It was now the time for the blacks to exercise their freedom in America because slave trade and unfair laws were overlooked in America. Blacks were now free to own their property and free to work at any place (Brown, 1865). It is during this time that I was able to buy a piece of land at Mississippi after working for two decades. I left this land for your father and his brothers when I decided to return to Africa. I would refer to this as the brutal suffering of the blacks in America but personally, I Experienced a hard life.

My mother died when I was seven years old still living in Africa. She was attacked by a wild animal when she had gone into the bush to fetch food and water. I was left with my father whom we were shipped together to America where we were separated from each other. That was the last day for me to see my father who had brought me up to the age of twelve. I was left with my aunt under the same slaveholder in Mississippi (Waldinger, 1996). It was during this time when I witnessed my first brutal act of slavery when I saw my aunt Esther being whipped. Despite the beating were involved in singing as we worked. It was necessary as we sung praise songs to our masters who punished us whenever we failed to sing.

I vividly remember the first death of one of our fellow slaves who was shot. He declined taking part in the singing of the songs a factor that led to our master shooting him in the head (Waldinger, 1996). The master said that he shot him to set a good example to other people that rules were to be obeyed strictly in the farm. His death was so painful that it left me in fear that I may too die soon. It was after sometime that our master wanted to relocate to Africa when we got new masters. The land, livestock and the slaves that he had were all his property. He sold us together with his land and livestock to other whites in America (Takaki, 1993). It is at this time when my aunt left to unknown destination. I have never met her again ever since we parted ways. I cannot tell whether she is alive or not and the place where she is living at. I am hoping that she has been good ever since that day. Her first-born son she left in Africa at the age of two is now married and with five children. I confess that tears roll down my cheeks when I remember the sad disappearance of my father and aunt. It gets me wary when I think that they might have been killed by the brutal whites. A reminisce of the good memories of the good life we had before being shipped to America makes me sick.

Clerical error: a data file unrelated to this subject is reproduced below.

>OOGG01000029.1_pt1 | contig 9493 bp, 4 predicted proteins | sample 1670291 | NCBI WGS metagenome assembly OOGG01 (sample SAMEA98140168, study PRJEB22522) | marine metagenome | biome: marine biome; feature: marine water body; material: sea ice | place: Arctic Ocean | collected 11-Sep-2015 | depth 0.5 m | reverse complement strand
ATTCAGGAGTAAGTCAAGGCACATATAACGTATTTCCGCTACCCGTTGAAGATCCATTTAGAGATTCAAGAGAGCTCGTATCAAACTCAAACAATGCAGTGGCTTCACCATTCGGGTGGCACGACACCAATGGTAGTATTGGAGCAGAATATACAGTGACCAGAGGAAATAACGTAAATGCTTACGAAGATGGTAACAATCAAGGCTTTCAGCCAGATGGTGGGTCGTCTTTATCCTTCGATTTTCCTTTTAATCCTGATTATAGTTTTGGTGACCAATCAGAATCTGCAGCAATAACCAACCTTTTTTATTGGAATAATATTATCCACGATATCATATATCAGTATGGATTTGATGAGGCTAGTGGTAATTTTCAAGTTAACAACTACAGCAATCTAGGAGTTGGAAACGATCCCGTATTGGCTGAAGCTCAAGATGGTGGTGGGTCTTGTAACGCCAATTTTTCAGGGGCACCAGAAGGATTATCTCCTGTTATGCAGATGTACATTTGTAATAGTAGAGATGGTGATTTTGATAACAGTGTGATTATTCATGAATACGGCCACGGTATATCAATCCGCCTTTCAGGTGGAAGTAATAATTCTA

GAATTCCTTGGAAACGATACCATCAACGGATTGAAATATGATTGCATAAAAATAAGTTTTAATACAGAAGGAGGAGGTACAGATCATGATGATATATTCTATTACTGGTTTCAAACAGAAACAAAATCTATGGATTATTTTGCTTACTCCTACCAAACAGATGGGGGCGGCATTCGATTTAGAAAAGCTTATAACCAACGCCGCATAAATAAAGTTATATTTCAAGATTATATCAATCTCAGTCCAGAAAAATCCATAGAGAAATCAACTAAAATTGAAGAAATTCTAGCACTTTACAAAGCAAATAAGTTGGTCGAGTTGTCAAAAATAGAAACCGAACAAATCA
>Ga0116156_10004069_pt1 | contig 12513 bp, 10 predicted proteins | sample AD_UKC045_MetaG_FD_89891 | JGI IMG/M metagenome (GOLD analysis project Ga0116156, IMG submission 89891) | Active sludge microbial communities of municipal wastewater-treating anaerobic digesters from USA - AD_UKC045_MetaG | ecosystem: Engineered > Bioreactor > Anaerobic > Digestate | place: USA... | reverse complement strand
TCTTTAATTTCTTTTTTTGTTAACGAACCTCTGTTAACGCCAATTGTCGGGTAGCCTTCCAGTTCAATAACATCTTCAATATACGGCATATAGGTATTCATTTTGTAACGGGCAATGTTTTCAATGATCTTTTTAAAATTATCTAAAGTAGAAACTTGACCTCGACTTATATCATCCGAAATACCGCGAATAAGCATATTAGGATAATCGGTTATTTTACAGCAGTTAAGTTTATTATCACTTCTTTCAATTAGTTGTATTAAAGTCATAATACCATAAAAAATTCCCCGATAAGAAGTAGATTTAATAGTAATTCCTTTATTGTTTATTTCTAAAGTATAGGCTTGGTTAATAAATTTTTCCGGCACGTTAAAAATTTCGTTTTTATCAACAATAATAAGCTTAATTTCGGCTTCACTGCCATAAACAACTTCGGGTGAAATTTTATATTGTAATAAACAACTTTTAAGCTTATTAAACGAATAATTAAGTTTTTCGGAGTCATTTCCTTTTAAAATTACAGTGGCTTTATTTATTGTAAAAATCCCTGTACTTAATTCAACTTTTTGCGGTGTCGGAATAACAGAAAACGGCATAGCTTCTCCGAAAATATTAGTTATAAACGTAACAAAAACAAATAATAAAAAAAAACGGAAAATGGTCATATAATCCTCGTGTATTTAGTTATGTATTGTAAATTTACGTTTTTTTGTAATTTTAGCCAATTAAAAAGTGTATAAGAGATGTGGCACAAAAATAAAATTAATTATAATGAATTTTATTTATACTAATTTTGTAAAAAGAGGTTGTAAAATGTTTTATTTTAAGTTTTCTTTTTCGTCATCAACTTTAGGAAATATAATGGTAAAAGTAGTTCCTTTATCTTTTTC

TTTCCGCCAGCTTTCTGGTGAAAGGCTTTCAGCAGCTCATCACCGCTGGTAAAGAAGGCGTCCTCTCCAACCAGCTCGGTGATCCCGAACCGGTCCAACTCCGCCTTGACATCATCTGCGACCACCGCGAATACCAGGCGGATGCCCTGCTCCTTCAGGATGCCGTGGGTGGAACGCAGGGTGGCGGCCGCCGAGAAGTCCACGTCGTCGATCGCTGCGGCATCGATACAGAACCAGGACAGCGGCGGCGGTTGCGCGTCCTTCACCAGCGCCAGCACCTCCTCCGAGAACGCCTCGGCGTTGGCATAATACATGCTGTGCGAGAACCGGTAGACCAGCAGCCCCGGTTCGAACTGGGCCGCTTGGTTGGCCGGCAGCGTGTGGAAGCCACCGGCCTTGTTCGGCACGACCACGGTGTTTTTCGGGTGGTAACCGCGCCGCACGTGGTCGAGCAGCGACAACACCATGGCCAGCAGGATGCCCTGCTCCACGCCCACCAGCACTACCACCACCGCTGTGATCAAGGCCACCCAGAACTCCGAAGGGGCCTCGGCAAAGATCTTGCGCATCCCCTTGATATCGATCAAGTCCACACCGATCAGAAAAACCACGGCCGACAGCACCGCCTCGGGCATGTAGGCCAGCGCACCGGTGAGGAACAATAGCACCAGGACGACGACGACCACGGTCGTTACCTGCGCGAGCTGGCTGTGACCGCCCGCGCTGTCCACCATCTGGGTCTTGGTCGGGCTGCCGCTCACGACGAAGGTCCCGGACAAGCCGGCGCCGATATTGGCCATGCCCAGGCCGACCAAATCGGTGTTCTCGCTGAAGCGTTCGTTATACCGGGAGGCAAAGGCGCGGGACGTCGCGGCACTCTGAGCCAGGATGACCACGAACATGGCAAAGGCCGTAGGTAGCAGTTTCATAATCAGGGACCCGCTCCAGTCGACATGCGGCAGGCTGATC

My worst time came when I was posted to a new working station. Mrs. Claudia was my new master who turned to be more brutal than what many men expected. She was the real devil’s incarnation and mistreated many of us. I did not believe my eyes when she whipped a woman slave and warned to shoot anyone who did not adhere to her rules (Brown, 1865). The good thing about her is that she used to reward her employees by offering gifts. The slaves were not also very good people as they could take their revenge when opportunity rose. Mrs. Claudia was later killed by one of us when she was asleep. Charles sneaked into her room at night slashing her into pieces with his machete (Brown, 1865). The news spread and Charles escaped to unknown location. It was after three days that the death of Charles was made known to us. Our lives were in danger and the whites became harsher to the slaves. We could now work for long hours without food and water. The whites whipped our backs as we worked in the farms to make us work more efficiently (Waldinger, 1996).